First, one must define and document the metrics and conversion funnel hierarchy, serving as the main criteria for the digital product success assessment. The final user’s transaction (the purchase) secures the product owner’s profit. The user ends up purchasing after several intermediate conversion actions (for instance, registration on the website, placing items in the cart). These actions must be recognized and recorded.
2. Tracking user activity
After defining the metrics, the analyst needs to deploy user activity tracking tools to collect data about the customer journey and how customers use the product at each funnel stage. The analyst defines all possible user paths and critical events that lead to the desired transaction at each stage. Tracking systems allow data to be collected from the first user contact (for example, a Google ad) to the conversion transaction that profits the company. Collected data is used as an input for the next stage – the analysis.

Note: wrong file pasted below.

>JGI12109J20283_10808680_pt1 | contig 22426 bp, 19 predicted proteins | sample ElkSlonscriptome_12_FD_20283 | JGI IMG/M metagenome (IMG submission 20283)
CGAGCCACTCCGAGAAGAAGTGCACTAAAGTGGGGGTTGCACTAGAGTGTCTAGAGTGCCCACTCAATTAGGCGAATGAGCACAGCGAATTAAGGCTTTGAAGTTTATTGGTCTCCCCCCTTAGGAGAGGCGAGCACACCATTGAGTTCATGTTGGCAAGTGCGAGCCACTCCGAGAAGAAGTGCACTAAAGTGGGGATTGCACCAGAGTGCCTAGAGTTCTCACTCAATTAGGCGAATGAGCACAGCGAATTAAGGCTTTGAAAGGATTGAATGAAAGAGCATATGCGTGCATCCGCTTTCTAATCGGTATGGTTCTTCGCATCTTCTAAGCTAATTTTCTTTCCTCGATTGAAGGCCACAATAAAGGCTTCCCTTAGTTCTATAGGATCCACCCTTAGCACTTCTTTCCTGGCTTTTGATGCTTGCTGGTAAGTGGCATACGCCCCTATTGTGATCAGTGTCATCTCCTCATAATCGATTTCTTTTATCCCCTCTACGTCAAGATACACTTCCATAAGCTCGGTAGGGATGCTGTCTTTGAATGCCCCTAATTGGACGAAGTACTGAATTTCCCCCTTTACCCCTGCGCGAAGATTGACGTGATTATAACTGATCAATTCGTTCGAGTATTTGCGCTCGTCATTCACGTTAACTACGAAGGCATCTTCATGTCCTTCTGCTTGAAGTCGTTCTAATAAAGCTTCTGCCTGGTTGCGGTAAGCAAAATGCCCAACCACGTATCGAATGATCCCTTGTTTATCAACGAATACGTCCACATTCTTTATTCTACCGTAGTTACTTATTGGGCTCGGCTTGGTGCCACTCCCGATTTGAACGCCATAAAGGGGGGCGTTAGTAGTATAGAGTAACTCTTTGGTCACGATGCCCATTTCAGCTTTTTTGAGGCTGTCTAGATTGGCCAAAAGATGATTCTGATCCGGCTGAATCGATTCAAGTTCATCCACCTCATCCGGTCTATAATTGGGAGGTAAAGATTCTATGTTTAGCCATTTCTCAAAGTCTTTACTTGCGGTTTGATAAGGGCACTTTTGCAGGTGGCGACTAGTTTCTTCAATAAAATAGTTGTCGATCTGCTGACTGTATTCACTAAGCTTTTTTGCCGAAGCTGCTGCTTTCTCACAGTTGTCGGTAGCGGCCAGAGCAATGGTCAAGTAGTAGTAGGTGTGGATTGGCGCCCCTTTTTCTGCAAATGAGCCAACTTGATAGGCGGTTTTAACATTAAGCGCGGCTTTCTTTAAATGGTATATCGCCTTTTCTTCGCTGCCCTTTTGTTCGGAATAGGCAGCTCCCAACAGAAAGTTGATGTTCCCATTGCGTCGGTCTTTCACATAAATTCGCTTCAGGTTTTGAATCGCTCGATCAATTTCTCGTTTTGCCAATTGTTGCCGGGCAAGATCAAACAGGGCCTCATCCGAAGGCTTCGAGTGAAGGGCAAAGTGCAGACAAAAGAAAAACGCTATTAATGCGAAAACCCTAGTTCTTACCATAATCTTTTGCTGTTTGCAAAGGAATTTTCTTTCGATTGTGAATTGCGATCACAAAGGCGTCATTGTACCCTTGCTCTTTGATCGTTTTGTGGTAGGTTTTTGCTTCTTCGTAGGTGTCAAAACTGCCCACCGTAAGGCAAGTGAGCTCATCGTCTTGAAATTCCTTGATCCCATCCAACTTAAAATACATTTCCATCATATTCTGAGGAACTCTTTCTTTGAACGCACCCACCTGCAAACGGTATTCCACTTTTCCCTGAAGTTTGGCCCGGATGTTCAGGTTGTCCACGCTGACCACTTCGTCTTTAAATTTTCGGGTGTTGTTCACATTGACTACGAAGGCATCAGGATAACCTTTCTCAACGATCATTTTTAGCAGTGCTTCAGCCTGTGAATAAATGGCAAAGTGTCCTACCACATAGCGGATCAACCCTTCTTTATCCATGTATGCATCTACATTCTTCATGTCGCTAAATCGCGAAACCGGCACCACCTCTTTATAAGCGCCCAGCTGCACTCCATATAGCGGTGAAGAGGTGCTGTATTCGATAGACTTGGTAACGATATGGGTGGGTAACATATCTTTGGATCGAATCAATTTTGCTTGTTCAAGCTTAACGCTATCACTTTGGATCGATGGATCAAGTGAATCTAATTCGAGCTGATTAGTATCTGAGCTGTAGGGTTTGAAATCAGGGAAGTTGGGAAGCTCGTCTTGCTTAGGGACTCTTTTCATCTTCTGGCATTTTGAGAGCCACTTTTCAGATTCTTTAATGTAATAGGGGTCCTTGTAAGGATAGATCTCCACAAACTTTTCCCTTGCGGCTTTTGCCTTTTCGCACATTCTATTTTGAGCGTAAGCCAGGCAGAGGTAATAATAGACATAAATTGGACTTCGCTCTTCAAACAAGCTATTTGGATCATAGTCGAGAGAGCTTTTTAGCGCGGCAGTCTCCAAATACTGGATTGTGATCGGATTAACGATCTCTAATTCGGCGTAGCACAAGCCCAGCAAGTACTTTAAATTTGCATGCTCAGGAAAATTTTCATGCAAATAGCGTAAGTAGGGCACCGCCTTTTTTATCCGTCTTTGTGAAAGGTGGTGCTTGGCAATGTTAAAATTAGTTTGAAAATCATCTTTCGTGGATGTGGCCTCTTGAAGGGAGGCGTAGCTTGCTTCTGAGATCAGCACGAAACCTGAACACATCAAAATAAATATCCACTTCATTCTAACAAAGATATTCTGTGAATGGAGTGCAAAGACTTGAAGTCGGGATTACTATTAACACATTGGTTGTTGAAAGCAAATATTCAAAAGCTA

3. User path analysis
At the analysis stage, a product analyst defines the user path up to the final successful transaction. As stated above, unlike in-house business processes regulating employees’ actions, users can perform various (and sometimes unforeseeable) actions. Their journeys from the first contact to the conversion transaction vary dramatically. An analyst analyzes different aspects of these journeys: the average journey length, users’ actions, number of “lost” users who didn’t make a transaction and thus brought no profit. A product analyst uses the cohort analysis tool to reveal dependencies and meaningful insights between user characteristics, acquisition channels, behaviour, devices used, season, etc. The analysis is performed to create growth hypotheses or changes to be applied to the product.
4. Creating and testing hypotheses